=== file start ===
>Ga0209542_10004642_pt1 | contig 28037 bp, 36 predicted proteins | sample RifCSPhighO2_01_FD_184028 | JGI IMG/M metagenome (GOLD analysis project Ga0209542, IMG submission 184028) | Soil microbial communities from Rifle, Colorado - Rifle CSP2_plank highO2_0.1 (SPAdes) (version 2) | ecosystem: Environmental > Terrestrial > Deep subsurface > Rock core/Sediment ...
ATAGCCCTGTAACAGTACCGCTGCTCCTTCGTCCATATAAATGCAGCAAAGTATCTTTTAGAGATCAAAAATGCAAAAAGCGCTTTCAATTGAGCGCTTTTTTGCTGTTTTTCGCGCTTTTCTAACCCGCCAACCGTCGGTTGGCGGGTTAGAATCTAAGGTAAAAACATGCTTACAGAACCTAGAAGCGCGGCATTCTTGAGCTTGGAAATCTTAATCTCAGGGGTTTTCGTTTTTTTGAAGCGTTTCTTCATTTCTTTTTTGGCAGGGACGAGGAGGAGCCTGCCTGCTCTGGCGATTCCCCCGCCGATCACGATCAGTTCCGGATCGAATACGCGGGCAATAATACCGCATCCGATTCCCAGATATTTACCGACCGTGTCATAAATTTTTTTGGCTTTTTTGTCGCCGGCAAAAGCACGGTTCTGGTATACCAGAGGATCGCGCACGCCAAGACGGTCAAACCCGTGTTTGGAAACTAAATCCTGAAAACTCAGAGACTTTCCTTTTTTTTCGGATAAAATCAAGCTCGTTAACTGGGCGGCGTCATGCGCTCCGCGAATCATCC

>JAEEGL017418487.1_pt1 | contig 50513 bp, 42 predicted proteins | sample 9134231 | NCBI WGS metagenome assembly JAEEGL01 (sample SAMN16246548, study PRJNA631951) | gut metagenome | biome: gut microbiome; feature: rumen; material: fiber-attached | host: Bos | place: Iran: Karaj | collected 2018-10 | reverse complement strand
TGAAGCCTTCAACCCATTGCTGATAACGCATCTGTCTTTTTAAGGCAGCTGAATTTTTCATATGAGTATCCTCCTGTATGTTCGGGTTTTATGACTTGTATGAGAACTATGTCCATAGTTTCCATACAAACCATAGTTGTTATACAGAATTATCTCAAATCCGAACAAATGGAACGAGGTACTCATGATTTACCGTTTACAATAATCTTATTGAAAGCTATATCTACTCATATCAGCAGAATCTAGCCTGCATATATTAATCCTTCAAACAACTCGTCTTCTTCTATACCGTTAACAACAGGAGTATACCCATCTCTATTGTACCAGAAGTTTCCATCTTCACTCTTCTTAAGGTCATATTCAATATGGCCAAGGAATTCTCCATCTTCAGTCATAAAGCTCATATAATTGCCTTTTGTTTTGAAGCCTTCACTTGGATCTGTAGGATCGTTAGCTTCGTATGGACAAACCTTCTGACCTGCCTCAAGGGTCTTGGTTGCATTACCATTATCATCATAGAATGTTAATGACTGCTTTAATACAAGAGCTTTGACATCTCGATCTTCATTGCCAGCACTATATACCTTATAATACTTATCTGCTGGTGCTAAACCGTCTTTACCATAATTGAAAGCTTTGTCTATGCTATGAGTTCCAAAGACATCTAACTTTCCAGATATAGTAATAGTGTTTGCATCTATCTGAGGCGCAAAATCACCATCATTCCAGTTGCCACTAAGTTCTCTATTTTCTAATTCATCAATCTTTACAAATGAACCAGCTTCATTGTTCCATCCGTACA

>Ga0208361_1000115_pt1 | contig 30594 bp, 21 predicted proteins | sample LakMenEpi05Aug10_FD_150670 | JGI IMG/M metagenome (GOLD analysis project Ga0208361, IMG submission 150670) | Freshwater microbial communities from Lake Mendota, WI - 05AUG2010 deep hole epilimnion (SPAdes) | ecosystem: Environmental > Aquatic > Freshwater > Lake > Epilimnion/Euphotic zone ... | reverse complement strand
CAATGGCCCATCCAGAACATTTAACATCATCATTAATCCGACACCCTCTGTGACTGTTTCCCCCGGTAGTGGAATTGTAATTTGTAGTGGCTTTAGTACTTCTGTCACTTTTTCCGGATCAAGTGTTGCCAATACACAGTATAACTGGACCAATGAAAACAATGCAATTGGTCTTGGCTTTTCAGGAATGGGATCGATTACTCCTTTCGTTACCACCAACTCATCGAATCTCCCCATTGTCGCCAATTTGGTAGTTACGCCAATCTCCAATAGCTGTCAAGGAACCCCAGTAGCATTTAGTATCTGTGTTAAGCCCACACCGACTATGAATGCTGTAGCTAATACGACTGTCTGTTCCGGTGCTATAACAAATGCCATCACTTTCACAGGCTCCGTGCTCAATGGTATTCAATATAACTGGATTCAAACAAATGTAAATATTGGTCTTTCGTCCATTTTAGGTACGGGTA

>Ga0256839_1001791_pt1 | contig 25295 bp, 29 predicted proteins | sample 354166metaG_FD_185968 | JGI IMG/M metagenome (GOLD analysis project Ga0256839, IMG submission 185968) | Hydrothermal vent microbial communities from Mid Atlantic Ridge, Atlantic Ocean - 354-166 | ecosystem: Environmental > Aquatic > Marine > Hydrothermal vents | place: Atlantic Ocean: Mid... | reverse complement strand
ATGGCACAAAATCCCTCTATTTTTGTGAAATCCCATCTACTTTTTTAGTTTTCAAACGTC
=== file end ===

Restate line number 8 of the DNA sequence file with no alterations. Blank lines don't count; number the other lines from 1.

ATGGCACAAAATCCCTCTATTTTTGTGAAATCCCATCTACTTTTTTAGTTTTCAAACGTC